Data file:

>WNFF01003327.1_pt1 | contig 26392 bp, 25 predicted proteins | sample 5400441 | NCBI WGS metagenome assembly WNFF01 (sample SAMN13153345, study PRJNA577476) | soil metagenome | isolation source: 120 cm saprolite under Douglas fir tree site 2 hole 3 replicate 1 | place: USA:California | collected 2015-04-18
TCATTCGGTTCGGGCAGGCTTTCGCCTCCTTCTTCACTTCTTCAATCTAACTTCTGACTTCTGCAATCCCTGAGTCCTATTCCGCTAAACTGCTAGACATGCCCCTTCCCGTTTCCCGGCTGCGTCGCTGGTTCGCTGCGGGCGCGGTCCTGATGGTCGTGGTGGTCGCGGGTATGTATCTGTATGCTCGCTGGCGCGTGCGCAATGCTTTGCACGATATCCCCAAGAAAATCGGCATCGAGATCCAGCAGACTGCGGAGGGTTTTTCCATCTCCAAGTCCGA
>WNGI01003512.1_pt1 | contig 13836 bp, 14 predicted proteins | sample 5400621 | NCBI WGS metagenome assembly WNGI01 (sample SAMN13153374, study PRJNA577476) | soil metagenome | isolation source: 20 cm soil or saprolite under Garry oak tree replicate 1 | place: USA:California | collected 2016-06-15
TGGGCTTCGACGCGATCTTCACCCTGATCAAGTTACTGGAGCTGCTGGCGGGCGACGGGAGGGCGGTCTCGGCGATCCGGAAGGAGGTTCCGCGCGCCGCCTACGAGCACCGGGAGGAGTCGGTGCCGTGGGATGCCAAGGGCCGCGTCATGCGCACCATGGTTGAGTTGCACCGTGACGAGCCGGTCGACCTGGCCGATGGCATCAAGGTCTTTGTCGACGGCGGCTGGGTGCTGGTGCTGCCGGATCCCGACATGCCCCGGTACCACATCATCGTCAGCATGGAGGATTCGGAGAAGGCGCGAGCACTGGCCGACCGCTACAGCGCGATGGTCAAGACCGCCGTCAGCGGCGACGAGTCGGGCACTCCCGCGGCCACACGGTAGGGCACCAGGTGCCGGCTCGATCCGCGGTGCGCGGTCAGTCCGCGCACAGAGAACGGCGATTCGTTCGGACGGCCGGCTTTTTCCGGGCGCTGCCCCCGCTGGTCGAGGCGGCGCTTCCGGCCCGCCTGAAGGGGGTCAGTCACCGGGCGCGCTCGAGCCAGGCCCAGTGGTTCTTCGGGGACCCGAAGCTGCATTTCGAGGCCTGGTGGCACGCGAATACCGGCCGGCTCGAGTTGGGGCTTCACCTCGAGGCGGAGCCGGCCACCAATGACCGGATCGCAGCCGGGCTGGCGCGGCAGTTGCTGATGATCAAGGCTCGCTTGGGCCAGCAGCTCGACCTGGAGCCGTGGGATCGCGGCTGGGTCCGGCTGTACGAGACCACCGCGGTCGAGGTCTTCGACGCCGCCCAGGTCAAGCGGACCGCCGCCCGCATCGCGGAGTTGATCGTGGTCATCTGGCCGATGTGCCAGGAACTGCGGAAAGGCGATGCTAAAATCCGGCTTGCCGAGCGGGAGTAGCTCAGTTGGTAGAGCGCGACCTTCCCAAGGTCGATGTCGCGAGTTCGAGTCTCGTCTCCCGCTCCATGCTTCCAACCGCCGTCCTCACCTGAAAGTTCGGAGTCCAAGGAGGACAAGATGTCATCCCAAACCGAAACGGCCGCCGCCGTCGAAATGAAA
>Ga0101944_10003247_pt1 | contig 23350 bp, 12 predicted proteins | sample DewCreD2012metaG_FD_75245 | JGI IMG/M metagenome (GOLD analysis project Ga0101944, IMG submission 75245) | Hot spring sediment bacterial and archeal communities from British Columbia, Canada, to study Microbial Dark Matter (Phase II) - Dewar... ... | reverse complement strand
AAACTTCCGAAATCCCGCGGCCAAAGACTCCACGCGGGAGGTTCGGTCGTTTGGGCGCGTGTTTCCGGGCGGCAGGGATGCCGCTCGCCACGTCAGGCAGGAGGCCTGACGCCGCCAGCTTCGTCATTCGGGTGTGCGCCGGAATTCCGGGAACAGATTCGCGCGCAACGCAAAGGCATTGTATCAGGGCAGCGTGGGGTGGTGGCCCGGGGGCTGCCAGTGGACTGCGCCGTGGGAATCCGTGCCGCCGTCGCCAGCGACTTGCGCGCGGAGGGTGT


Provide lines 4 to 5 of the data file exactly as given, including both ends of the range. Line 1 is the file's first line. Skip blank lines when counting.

TGGGCTTCGACGCGATCTTCACCCTGATCAAGTTACTGGAGCTGCTGGCGGGCGACGGGAGGGCGGTCTCGGCGATCCGGAAGGAGGTTCCGCGCGCCGCCTACGAGCACCGGGAGGAGTCGGTGCCGTGGGATGCCAAGGGCCGCGTCATGCGCACCATGGTTGAGTTGCACCGTGACGAGCCGGTCGACCTGGCCGATGGCATCAAGGTCTTTGTCGACGGCGGCTGGGTGCTGGTGCTGCCGGATCCCGACATGCCCCGGTACCACATCATCGTCAGCATGGAGGATTCGGAGAAGGCGCGAGCACTGGCCGACCGCTACAGCGCGATGGTCAAGACCGCCGTCAGCGGCGACGAGTCGGGCACTCCCGCGGCCACACGGTAGGGCACCAGGTGCCGGCTCGATCCGCGGTGCGCGGTCAGTCCGCGCACAGAGAACGGCGATTCGTTCGGACGGCCGGCTTTTTCCGGGCGCTGCCCCCGCTGGTCGAGGCGGCGCTTCCGGCCCGCCTGAAGGGGGTCAGTCACCGGGCGCGCTCGAGCCAGGCCCAGTGGTTCTTCGGGGACCCGAAGCTGCATTTCGAGGCCTGGTGGCACGCGAATACCGGCCGGCTCGAGTTGGGGCTTCACCTCGAGGCGGAGCCGGCCACCAATGACCGGATCGCAGCCGGGCTGGCGCGGCAGTTGCTGATGATCAAGGCTCGCTTGGGCCAGCAGCTCGACCTGGAGCCGTGGGATCGCGGCTGGGTCCGGCTGTACGAGACCACCGCGGTCGAGGTCTTCGACGCCGCCCAGGTCAAGCGGACCGCCGCCCGCATCGCGGAGTTGATCGTGGTCATCTGGCCGATGTGCCAGGAACTGCGGAAAGGCGATGCTAAAATCCGGCTTGCCGAGCGGGAGTAGCTCAGTTGGTAGAGCGCGACCTTCCCAAGGTCGATGTCGCGAGTTCGAGTCTCGTCTCCCGCTCCATGCTTCCAACCGCCGTCCTCACCTGAAAGTTCGGAGTCCAAGGAGGACAAGATGTCATCCCAAACCGAAACGGCCGCCGCCGTCGAAATGAAA
>Ga0101944_10003247_pt1 | contig 23350 bp, 12 predicted proteins | sample DewCreD2012metaG_FD_75245 | JGI IMG/M metagenome (GOLD analysis project Ga0101944, IMG submission 75245) | Hot spring sediment bacterial and archeal communities from British Columbia, Canada, to study Microbial Dark Matter (Phase II) - Dewar... ... | reverse complement strand